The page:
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Shaken by Grisly Killings of Women, Activists in Africa Demand Change

A wave of gruesome killings of women across several African countries in recent weeks has prompted outrage and indignation, triggered a wave of protests and precipitated calls for governments to take decisive action against gender-based violence.

Kenyans were shocked when 31 women were killed in January after they were beaten, strangled or beheaded, activists and police said. In Somalia, a pregnant woman died this month after her husband allegedly set her on fire. In the West African nation of Cameroon, a powerful businessman was arrested in January on accusations, which he has denied, of brutalizing dozens of women.

The upsurge in killings is part of a broader pattern that got worse during economic hard times and pandemic lockdowns, human rights activists say. An estimated 20,000 gender-related killings of women were recorded in Africa in 2022, the highest rate in the world, according to the U.N. Experts believe the true figures are likely higher.

“The problem is the normalization of gender-based violence and the rhetoric that, yes, women are disposable,” said Njeri wa Migwi, the co-founder of Usikimye — Swahili for “Don’t be silent” — a Kenyan nonprofit working with victims of gender-based violence.

The feminist scholar Diana Russell popularized the term femicide — the killing of women or girls because of their gender — to create a category that distinguishes it from other homicides. According to a report by the United Nations, the killings are often carried out by male partners or close family members and are preceded by physical, emotional and sexual abuse.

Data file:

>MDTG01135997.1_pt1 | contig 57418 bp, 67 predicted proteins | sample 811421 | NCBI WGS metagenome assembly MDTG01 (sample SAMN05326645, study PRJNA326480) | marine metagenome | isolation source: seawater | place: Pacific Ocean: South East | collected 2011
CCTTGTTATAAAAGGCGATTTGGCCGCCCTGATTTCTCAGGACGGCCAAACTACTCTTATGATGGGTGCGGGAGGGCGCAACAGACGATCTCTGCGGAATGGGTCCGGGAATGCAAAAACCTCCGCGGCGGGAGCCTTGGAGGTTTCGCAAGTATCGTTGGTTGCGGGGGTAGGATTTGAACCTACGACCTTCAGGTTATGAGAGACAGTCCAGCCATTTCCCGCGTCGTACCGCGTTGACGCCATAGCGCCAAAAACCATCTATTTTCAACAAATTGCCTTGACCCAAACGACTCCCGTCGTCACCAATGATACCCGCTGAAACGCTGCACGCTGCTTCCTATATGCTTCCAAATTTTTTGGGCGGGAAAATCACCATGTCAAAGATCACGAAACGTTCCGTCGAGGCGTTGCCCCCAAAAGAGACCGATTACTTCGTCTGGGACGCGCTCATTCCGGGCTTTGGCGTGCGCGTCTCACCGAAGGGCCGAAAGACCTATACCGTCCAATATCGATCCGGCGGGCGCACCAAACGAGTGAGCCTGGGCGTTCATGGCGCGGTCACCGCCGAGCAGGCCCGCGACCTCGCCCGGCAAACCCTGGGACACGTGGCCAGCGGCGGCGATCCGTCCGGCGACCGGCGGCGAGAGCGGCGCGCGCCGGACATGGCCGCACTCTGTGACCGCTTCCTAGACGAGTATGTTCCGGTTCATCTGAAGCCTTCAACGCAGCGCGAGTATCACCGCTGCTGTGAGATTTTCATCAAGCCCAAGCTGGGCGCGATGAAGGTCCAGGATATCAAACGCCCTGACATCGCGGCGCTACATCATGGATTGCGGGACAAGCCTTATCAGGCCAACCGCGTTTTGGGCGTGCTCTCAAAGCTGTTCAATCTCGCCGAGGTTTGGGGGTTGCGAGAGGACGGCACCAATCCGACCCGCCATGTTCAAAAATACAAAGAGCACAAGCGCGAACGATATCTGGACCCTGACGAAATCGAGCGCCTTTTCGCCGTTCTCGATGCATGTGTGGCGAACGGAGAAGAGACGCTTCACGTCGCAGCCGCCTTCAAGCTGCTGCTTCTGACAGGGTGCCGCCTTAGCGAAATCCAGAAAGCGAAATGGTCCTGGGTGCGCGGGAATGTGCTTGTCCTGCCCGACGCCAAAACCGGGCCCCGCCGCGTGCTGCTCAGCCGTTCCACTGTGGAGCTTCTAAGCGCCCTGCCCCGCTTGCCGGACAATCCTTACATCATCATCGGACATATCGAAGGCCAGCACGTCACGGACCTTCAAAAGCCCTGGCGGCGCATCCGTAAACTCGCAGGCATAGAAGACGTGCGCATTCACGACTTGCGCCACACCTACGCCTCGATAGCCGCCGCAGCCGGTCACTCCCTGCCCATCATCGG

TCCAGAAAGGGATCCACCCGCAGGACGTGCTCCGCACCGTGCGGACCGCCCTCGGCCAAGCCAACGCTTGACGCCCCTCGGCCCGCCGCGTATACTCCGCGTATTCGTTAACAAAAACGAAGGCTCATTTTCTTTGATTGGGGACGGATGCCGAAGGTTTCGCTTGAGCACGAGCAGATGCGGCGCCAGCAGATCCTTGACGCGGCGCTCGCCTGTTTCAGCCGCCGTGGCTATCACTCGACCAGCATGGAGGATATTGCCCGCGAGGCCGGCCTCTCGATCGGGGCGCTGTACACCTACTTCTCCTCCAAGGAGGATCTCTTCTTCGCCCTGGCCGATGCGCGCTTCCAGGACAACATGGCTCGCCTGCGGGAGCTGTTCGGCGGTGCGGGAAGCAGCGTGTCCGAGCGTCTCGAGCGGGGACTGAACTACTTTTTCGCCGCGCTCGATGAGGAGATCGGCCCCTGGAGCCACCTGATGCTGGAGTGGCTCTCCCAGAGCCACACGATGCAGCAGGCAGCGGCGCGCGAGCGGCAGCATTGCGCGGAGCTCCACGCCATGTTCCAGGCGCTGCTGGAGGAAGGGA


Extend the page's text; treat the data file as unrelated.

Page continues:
Critics say that many African leaders, as well as police, ignore or downplay the problem, or even blame victims.

On a recent afternoon, Ms. Migwi, the nonprofit co-founder, was leading a training session for girls and women when she was suddenly called to a nearby home in Kayole, a low-income, high-crime neighborhood east of Nairobi.

Inside the dimly lit house, Jacinta Ayuma, a day laborer and mother of two, lay lifeless, bloody bruises visible on her face, neck and left arm. The police said she was killed by her partner. He fled, and they have yet to arrest him. An autopsy showed she died from blunt force trauma that resulted in multiple organ injuries.

Wails of anguish rang in the air as several officers carried the body into a police van using a thin duvet. Three neighbors said they had heard someone screaming for help throughout the night, until about 6 a.m. But they said they did not intervene or call the police because the sounds of beatings and distress were commonplace, and they considered it a private matter.

Ms. Migwi, back in her office nearby, said she had seen too many similar cases. “I am mourning,” she said, her head in her hands. “There’s a helplessness that comes with all of this.”

To coincide with Valentine’s Day, women’s rights campaigners in Kenya organized a vigil they called “Dark Valentine” in the capital to commemorate the women who have been killed. At least 500 women have been victims of femicide in Kenya between 2016 and 2023, according to a recent report by the Africa Data Hub, a group of data organizations working with journalists in several African countries that analyzed cases reported in Kenyan news media.

About 300 people donning black T-shirts waved red roses, lit red candles and observed a minute of silence.

“Why should we have to keep reminding people that women need to be alive,” said Zaha Indimuli, a co-organizer of the event.

Among the women whose name was read at the vigil was Grace Wangari Thuiya, a 24-year-old beautician who was killed in Nairobi in January.